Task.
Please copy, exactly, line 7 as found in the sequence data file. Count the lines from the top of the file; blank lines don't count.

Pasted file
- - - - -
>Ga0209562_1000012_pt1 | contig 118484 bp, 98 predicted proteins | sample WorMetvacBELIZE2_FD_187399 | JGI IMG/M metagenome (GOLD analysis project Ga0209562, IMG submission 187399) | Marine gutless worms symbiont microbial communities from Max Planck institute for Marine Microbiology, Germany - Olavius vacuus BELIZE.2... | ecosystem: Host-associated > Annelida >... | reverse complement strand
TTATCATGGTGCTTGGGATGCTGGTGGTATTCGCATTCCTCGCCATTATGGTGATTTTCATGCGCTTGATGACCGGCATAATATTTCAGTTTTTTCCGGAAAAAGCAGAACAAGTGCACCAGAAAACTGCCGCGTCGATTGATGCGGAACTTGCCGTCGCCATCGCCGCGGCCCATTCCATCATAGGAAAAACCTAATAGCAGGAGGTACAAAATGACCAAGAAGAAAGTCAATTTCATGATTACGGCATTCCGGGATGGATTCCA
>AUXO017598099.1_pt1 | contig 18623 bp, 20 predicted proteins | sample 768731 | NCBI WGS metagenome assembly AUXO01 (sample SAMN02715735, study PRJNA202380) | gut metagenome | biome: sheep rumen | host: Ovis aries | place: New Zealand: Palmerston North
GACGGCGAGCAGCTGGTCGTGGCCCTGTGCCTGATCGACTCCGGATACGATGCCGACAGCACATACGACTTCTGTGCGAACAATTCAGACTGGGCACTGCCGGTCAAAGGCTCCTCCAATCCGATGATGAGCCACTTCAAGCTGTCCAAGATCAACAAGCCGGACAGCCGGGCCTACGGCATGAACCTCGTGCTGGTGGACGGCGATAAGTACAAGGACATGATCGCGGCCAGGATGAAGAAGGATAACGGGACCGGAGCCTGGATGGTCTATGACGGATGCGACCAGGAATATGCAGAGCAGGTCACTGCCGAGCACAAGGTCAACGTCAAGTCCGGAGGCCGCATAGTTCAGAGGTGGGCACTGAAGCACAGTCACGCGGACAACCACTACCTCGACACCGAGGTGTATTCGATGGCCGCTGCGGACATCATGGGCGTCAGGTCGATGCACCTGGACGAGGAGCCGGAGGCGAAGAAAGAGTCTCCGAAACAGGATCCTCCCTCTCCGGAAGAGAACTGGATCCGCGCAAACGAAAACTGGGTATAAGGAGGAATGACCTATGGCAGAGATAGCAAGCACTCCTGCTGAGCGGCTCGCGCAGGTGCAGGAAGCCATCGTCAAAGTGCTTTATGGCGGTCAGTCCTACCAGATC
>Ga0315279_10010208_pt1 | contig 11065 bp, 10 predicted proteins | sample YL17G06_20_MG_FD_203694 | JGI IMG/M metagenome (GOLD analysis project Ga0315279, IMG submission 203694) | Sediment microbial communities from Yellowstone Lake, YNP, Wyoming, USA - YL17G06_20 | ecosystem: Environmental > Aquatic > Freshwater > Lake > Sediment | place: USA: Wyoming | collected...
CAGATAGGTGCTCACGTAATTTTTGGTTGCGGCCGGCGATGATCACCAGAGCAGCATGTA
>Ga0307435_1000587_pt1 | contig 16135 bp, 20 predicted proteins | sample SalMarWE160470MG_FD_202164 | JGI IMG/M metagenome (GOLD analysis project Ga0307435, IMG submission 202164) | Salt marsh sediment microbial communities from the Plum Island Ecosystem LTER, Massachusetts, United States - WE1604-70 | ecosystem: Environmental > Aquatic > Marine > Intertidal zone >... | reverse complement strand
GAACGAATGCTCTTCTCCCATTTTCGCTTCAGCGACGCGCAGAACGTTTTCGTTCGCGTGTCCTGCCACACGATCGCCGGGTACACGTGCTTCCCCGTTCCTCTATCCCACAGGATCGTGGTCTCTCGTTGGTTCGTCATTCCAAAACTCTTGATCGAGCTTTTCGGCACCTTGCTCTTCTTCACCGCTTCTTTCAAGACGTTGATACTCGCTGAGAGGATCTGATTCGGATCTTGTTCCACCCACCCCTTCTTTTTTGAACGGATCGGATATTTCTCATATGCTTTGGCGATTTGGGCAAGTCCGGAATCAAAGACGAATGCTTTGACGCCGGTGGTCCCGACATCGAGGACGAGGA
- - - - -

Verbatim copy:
>Ga0307435_1000587_pt1 | contig 16135 bp, 20 predicted proteins | sample SalMarWE160470MG_FD_202164 | JGI IMG/M metagenome (GOLD analysis project Ga0307435, IMG submission 202164) | Salt marsh sediment microbial communities from the Plum Island Ecosystem LTER, Massachusetts, United States - WE1604-70 | ecosystem: Environmental > Aquatic > Marine > Intertidal zone >... | reverse complement strand